Saturday, 27 February 2016

Star Trek And The Future Histories

David Birr explains this bizarre cover image in a comment here.

Star Trek TV series, films and novels have become a future history and a cultural reference point. When I told a friend about a "reality storm" in Neil Gaiman's The Sandman, he remarked that that sounded like something out of Star Trek, then laughed when I told him that one of the characters had said that that sounded like something out of Star Trek.

A narrator in Robert Heinlein's The Number Of The Beast compares the bridge of Lazarus Long's spaceship to the bridge of the Enterprise - although I would prefer not to refer to The Number Of The Beast.

Isaac Asimov scientifically advised Star Trek. James Blish adapted episodes as short stories and wrote the first Star Trek novel. At a Memorial evening for James Blish in London, Charles Monteith of Faber and Faber described Blish's Cities in Flight future history as "a higher and greater Star Trek."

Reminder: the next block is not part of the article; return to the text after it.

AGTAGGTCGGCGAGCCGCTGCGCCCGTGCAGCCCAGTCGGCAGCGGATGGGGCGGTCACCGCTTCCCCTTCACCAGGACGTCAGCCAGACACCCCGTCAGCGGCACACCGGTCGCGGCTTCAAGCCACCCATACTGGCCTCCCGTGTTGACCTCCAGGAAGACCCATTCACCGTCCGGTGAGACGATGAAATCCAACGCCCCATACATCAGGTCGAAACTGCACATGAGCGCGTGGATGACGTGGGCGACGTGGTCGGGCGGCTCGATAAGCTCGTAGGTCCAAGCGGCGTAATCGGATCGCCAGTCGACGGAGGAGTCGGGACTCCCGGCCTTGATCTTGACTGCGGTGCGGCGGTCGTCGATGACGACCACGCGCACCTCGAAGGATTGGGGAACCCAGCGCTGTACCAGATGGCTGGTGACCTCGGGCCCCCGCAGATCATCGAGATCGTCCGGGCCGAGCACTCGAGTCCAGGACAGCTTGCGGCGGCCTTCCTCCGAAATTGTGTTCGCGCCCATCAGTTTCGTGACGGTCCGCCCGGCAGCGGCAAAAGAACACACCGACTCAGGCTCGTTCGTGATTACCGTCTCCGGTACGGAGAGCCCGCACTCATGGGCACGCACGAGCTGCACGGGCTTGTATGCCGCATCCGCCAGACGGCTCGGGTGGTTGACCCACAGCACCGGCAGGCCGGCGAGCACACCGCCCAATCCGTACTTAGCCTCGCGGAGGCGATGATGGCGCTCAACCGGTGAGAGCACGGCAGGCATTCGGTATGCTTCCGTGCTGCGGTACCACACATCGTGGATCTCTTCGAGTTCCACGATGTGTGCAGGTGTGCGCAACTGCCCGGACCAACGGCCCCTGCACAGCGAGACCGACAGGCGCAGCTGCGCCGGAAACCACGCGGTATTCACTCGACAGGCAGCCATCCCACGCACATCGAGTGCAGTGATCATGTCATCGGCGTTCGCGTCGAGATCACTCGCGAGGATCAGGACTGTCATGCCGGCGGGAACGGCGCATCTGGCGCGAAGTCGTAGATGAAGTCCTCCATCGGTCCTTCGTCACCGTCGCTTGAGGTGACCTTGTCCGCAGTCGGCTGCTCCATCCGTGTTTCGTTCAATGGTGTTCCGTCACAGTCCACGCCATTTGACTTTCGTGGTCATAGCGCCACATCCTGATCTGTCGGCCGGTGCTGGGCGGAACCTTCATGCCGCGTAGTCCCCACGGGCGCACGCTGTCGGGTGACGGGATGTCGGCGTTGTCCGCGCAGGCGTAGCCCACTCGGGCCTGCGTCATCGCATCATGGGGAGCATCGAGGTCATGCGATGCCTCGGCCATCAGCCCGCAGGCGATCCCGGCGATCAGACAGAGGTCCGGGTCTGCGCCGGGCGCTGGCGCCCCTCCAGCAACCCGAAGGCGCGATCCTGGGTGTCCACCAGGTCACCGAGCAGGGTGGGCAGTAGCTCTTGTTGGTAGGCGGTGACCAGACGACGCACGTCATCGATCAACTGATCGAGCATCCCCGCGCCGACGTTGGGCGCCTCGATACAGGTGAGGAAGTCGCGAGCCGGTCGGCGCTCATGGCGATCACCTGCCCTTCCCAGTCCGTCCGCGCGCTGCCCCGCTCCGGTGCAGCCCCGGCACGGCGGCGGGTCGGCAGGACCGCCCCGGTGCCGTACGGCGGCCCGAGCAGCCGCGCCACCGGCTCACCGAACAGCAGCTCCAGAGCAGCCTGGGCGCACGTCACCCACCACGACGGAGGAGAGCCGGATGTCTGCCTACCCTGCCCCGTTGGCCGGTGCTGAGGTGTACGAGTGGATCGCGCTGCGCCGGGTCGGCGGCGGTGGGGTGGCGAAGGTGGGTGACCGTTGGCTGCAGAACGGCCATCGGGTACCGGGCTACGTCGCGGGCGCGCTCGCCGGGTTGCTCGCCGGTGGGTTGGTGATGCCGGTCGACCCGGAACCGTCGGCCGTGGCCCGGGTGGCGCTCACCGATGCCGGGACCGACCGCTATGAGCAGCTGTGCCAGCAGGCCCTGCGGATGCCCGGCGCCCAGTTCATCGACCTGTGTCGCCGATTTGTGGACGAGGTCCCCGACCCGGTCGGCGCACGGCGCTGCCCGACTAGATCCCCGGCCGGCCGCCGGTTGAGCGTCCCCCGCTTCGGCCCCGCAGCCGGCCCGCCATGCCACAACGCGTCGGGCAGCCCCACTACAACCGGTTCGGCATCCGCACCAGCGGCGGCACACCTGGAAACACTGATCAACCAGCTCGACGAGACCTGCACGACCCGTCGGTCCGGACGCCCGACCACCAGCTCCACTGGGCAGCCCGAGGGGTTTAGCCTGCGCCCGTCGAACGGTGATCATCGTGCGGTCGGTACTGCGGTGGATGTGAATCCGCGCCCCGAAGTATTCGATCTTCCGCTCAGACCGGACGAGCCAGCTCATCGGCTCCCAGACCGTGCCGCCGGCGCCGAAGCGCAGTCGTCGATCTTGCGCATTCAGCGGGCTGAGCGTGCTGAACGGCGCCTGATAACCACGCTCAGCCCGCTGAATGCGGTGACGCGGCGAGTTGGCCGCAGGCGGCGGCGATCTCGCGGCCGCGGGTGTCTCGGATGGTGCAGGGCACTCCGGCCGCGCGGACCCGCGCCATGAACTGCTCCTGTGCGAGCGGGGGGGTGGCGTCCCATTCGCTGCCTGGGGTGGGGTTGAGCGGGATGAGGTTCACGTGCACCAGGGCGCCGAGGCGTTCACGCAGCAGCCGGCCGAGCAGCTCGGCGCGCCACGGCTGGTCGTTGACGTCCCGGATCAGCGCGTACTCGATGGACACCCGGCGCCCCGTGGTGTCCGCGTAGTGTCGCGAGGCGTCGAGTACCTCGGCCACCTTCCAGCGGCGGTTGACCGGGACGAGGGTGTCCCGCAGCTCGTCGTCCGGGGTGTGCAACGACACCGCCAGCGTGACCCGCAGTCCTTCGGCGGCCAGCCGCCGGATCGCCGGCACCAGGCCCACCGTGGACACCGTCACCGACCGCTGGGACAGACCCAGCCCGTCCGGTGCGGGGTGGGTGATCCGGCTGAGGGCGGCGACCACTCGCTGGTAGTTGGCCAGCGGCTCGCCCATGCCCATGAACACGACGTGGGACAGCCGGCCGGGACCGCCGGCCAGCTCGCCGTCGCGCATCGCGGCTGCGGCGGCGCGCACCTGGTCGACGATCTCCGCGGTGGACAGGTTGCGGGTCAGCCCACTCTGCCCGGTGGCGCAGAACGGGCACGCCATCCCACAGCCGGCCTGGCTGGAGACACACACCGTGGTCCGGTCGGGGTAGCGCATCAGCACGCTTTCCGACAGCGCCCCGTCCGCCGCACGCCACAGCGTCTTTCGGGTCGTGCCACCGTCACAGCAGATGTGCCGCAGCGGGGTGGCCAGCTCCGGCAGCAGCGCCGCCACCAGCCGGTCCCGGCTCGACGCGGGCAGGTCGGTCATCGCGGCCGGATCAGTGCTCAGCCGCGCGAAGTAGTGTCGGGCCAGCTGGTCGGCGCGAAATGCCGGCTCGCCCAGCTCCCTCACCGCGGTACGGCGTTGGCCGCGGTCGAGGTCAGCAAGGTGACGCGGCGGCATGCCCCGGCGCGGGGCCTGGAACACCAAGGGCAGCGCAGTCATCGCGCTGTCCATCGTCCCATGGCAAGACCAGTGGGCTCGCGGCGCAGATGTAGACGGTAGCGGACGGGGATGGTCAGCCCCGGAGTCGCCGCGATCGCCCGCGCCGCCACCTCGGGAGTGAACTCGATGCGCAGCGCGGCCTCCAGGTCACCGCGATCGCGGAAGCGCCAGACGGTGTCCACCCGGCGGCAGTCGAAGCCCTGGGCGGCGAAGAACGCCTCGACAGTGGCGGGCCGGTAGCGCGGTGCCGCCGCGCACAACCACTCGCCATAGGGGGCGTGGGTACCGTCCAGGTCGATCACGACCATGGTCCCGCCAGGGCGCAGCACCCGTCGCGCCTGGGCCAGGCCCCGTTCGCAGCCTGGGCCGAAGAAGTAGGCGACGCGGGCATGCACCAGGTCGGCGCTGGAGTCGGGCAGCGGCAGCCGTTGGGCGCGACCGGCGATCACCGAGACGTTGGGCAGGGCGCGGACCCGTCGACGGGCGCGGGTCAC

Larry Niven adapted a Known Space story as a Star Trek animated episode. Niven and Jerry Pournelle place a Chief Engineer from New Scotland on a Navy spaceship and say that this ethnicity is common among Engineers.

If Kirk were in Intelligence and Vulcan were in the Klingon Empire, then Star Trek would parallel Poul Anderson's Flandry series. Many sf stories about spaceship crews exploring extrasolar planets could be adapted as Star Trek episodes.

Addendum: Are Moties like intelligent tribbles?

1 comment:

Sean M. Brooks said...

Kaor, Paul!

As we know, the Moties are divided into subspecies belonging to the same race: Masters, Mediators, Warriors, Engineers, etc. The ones we see most often in MOTE being Mediators, who are NATURAL administrators and diplomats, beings keenly observant of others and able to quickly adapt to them in ways pleasing to them. All in order to advance as efficiently as possible their assigned ends and goals given to them by the Masters.